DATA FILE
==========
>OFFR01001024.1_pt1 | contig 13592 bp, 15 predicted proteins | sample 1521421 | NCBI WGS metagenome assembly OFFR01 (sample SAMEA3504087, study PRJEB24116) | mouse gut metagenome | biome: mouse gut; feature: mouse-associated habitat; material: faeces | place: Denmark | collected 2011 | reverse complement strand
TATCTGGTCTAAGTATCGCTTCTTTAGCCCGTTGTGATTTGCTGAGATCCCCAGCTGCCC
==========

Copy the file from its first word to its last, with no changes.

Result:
>OFFR01001024.1_pt1 | contig 13592 bp, 15 predicted proteins | sample 1521421 | NCBI WGS metagenome assembly OFFR01 (sample SAMEA3504087, study PRJEB24116) | mouse gut metagenome | biome: mouse gut; feature: mouse-associated habitat; material: faeces | place: Denmark | collected 2011 | reverse complement strand
TATCTGGTCTAAGTATCGCTTCTTTAGCCCGTTGTGATTTGCTGAGATCCCCAGCTGCCC